Here we tackled these challenges by developing independent solutions and combining them into one approach to infer the network of species interactions from timeseries data of Illinois River fish community. The data has been annually sampled by the Long Term Resource Monitoring Program in the Upper Mississippi River System [22], one of the very few ongoing longterm monitoring programs in large rivers in the United States [23]. Briefly, we introduced a novel optimization algorithm that allows for estimation of the gradients in addition to model parameters. During the optimization, the signs of gLV parameters were constrained based on a summary food web that represents all potential interactions among fish species. By searching the parameter space, we constructed an ensemble of models that harbor distinct sets of parameters but fit the data almost equally well. Using ensemble mean and variance, we were able to make robust inferences/predictions of network structure and dynamics as well as to assess whether or not these network properties are well constrained by the data. Finally, we used the ensemble of models to assess the impact of the silver carp (Hypophthalmichthys molitrix), an invasive species in the Mississippi and Illinois Rivers [24, 25] that presents a major problem that may percolate to the Laurentian Great Lakes in the future [26].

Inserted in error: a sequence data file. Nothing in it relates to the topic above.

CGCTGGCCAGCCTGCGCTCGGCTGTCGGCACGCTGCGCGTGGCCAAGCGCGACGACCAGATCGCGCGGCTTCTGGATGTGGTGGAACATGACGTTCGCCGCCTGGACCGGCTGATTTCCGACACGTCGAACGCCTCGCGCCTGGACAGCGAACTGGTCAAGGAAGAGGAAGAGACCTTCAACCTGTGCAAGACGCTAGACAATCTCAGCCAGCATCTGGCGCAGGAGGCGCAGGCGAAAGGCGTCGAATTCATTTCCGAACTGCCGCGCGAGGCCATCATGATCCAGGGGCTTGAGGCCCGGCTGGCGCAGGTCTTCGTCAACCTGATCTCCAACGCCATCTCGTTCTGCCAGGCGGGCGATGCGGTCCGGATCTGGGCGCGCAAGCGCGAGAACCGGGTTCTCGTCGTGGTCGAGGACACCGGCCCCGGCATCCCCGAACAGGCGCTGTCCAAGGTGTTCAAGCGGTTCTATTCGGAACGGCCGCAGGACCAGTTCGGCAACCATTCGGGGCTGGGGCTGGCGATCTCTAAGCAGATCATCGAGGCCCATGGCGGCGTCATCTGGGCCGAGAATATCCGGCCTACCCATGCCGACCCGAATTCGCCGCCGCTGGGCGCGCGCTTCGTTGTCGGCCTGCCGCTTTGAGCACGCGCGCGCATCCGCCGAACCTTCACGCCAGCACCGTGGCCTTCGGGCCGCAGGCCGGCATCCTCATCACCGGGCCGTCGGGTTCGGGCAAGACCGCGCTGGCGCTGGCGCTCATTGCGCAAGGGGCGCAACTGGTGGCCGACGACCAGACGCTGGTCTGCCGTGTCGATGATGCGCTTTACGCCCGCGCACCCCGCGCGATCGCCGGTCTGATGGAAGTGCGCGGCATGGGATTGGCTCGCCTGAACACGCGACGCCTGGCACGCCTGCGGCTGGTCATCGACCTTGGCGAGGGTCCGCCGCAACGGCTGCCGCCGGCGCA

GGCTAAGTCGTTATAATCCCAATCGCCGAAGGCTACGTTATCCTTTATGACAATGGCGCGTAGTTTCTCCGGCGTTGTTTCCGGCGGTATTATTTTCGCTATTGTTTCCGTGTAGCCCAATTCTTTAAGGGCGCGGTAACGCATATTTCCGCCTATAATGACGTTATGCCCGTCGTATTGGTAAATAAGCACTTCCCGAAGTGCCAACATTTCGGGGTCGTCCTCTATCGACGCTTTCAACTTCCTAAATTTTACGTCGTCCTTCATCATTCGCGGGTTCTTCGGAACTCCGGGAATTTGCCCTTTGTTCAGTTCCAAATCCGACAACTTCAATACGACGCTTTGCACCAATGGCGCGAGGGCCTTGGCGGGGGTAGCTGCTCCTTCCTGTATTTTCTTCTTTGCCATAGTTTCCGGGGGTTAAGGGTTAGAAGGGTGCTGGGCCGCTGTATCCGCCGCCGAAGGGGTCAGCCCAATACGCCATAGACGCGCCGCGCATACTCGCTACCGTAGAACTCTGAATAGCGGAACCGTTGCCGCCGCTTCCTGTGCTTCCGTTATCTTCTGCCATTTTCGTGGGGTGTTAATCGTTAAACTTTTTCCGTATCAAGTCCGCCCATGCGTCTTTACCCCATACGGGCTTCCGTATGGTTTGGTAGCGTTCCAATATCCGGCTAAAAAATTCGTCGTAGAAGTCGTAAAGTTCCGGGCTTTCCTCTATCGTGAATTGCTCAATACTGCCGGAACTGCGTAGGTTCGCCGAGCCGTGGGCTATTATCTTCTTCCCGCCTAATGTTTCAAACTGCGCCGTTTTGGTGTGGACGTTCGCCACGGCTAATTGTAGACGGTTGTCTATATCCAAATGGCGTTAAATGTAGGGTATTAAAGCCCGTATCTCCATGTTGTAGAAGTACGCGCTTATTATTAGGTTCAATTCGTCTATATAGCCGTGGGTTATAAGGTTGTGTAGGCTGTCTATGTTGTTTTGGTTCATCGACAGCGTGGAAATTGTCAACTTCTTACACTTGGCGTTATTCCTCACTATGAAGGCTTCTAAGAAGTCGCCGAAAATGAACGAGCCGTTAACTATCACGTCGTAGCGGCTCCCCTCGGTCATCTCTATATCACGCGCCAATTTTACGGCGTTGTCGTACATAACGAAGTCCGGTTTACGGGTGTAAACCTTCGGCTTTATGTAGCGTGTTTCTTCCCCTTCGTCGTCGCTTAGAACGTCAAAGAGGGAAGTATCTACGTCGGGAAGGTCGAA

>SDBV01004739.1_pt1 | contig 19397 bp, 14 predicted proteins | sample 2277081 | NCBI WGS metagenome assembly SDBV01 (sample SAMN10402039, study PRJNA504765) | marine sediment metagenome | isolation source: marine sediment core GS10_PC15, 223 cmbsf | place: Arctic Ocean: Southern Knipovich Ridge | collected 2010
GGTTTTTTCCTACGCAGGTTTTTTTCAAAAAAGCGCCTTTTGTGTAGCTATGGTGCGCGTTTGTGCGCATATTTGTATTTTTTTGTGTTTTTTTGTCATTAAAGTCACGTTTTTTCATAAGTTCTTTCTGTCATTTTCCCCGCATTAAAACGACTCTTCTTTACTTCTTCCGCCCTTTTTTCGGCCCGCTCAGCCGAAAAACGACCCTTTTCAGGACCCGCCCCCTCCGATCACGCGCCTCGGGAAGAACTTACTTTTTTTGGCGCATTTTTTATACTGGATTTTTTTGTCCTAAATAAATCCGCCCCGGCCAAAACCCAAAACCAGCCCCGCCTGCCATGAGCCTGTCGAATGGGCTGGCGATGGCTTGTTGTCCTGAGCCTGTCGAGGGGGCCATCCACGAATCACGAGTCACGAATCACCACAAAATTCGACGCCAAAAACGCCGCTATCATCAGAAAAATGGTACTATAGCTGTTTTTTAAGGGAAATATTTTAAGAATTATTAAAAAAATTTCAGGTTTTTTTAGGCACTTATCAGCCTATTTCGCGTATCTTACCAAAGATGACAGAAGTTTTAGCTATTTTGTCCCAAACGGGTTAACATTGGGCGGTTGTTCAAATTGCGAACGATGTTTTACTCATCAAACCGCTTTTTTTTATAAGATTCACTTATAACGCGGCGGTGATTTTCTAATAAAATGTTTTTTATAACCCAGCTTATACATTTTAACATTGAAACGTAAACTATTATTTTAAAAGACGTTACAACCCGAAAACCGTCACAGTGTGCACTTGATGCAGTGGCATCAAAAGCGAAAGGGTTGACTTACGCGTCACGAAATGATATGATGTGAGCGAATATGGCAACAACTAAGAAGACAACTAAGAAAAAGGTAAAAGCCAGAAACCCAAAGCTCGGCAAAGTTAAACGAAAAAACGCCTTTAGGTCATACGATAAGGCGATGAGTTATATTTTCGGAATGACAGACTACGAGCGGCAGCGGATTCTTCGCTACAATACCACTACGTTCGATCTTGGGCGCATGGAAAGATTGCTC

Results
Fish community varies in space and time